During this interval lord Sidmouth gave no. of the present difficulties.

He

On the day succeeding this communication regarded as a forced ang reluctant union. The his majesty, with the most gracious expressions gubsequent conduct of the princess was far from of his satisfaction in regard to every other part of being so discreet and guarded as was requisite, their conduct, announced his intention of making under circumstances which required on her part a change of ministers; and on the 18th of March more than ordinary prudence. In consequence lord Howick was authorised to notify this inten- of representations made to bis royal highness, tion to parliament. On the 25th of March his and by him to the king, a committee of council majesty's pleasure was signified, that the mem- was appointed to investigate the charges against bers of the present administration should deliver her, consisting of the law lords, Erskine and up their seals of office.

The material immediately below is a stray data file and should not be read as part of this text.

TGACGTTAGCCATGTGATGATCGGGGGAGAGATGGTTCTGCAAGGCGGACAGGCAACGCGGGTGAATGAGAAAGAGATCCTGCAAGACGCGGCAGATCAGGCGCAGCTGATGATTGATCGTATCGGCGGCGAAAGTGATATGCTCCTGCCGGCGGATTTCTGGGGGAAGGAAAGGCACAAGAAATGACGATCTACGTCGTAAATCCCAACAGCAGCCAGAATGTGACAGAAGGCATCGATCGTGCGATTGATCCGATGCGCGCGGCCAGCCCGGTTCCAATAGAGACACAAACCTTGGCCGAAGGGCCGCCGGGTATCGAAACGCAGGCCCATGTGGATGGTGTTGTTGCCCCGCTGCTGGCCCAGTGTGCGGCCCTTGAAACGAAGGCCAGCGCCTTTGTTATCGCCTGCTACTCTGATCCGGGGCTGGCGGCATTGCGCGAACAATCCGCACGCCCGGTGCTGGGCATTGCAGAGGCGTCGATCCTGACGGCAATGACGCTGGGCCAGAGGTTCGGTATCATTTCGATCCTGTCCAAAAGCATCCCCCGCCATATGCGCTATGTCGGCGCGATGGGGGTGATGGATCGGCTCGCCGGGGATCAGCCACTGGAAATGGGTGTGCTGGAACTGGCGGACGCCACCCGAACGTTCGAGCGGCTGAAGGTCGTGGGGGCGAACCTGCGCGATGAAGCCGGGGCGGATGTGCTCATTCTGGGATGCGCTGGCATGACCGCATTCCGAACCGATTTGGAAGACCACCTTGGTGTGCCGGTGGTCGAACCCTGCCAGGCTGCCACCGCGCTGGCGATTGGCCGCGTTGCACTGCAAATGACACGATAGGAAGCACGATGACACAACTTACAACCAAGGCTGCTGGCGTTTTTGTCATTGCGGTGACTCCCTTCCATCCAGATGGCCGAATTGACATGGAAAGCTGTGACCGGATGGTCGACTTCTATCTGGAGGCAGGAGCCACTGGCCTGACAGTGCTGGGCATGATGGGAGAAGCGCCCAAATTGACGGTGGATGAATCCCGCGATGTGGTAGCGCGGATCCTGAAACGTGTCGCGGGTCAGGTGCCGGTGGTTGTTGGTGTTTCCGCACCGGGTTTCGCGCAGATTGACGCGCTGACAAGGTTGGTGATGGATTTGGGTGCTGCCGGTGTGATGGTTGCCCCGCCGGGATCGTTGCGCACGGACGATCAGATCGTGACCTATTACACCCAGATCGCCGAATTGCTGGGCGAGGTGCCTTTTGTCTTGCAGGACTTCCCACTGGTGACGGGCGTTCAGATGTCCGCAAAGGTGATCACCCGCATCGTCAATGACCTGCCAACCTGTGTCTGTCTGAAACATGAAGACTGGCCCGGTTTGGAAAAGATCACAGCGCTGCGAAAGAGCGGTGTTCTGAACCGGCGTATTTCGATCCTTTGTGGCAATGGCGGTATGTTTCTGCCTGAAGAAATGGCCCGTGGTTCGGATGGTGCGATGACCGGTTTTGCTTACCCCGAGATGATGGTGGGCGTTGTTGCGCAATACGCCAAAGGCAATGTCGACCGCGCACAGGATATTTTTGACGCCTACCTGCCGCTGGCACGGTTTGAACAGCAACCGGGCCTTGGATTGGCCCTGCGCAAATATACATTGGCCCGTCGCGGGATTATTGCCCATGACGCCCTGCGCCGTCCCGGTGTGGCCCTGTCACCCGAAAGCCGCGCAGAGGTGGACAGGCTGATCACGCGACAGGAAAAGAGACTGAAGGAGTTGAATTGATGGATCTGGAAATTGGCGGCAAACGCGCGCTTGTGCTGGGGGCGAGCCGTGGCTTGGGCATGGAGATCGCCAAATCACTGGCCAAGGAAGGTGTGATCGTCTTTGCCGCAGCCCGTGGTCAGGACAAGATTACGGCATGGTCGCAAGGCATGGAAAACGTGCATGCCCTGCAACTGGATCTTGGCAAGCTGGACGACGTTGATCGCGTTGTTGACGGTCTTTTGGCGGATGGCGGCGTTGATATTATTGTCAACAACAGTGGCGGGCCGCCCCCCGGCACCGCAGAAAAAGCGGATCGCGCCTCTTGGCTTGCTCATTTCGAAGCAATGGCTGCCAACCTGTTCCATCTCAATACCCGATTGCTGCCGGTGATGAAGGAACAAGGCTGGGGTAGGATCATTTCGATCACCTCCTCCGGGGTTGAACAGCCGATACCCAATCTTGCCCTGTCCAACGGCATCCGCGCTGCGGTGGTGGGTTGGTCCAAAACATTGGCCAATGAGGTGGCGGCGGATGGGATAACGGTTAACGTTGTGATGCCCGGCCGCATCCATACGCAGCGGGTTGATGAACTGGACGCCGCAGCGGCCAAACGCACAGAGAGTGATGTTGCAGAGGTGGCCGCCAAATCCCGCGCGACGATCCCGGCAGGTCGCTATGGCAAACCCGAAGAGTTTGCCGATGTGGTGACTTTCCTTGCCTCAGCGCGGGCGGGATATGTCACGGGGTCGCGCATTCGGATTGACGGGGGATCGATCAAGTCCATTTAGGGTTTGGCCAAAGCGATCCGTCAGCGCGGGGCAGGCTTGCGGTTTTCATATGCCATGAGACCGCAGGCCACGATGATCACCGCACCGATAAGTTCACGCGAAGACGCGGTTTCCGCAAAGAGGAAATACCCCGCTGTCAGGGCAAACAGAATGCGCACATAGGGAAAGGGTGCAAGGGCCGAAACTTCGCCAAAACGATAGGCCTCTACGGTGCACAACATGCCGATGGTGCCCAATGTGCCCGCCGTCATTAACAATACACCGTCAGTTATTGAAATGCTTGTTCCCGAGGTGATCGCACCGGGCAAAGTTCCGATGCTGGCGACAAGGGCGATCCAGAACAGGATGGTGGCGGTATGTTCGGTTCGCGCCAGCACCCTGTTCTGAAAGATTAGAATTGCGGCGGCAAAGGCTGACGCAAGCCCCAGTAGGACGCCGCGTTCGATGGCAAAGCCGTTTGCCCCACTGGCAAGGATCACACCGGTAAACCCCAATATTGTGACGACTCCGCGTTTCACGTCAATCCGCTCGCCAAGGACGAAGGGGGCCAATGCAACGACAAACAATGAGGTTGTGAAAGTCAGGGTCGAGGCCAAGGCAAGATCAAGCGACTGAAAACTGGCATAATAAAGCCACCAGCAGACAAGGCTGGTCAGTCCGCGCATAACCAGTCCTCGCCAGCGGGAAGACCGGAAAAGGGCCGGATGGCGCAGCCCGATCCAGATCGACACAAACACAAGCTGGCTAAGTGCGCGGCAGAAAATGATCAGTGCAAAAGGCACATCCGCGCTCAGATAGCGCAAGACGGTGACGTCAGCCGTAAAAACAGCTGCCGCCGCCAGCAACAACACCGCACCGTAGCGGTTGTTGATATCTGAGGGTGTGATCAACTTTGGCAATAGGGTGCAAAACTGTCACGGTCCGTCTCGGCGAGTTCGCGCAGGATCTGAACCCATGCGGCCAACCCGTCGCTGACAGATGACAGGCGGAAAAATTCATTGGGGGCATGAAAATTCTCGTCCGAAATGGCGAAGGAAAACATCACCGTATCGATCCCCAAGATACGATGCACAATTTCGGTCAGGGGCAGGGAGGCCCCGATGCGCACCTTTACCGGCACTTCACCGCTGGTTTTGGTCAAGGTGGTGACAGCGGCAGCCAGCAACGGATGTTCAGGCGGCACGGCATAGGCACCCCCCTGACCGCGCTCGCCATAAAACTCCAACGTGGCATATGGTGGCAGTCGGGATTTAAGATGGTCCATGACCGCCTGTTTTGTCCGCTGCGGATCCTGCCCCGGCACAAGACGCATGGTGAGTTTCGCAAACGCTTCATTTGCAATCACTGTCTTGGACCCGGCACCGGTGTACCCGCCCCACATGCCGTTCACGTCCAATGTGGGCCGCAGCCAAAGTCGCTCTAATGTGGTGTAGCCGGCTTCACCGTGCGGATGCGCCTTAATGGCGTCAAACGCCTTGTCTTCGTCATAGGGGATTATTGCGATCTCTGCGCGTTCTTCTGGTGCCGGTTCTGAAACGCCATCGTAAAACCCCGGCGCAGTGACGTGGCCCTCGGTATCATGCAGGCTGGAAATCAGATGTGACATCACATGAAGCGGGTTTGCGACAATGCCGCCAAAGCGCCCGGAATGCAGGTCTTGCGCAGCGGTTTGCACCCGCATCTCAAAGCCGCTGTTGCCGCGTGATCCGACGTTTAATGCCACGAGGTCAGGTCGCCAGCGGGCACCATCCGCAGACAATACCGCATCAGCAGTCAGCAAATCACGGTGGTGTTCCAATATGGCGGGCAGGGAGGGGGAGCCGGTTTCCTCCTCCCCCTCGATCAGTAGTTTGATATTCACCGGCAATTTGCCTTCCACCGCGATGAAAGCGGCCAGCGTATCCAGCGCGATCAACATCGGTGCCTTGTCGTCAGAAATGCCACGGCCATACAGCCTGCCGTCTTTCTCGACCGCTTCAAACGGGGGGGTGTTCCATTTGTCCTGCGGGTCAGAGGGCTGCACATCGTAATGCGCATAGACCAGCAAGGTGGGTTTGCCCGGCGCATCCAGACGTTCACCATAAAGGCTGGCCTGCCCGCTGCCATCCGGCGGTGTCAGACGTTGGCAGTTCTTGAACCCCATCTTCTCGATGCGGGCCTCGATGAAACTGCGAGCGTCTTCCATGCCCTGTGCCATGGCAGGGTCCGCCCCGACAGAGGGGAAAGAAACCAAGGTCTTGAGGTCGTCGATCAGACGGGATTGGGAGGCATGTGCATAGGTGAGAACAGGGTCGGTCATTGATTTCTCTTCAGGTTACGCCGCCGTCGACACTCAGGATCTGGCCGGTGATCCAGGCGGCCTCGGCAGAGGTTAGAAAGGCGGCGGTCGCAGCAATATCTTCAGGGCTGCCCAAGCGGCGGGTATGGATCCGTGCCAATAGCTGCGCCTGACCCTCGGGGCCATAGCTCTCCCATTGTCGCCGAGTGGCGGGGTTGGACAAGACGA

Ellenborough, with other distinguished peers. "Before the end of March a new administra- Their report acquitted the princess of serious tion was formed. At the head of the treasury, culpability, though it admitted, as the evidence after an interval of more than twenty years, subjoined but too plainly proved, that her conwas for the second time placed the duke of Port- duct was liable to the imputation of levity and land, now from age and infirmity regarded as a indiscretion. cypher in office, the efficient power residing in On the 27th of April 1807 the parliament was Mr. Percival as chancellor of the exchequer. prorogued by commission, and dissolved on the Lord Eldon resumed the great seal; the earl of 29th. It was not surprising that, on the general Westmoreland the privy-seal; the earl of Cam- election wbich succeeded the dissolution of parden was made president of the council; lord liament, the cry of no Popery,' and 'the danger Mulgrave was appointed first lord of the admin of the church,' was made use of for political purralty; the earl of Chatham master of the ordnance; poses, and was found capable of inflaming the lords Castlereagh, Hawkesbury, and Mr. Can- minds of the multitude. ning, were the secretaries for the war, home, and It will be necessary now to revert back a little foreign departments: Mr. Robert Dundas pre- in our narrative, for the purpose of noticing some sided at the India board; Mr. George Rose was very important military and naval occurrences made treasurer of the navy; Sir James Pulteney which took place during the year 1807, and in secretary at war; Sir Vicary Gibbs, and Sir which England bore a conspicuous part. Thonias Plumer, attorney and solicitor-generals, The emperor of Russia having refused to ratify and the duke of Richmond succeeded the duke the treaty of D'Oubril, general Sebastiani was of Bedford in the government of Ireland. sent to Constantinople with a commission from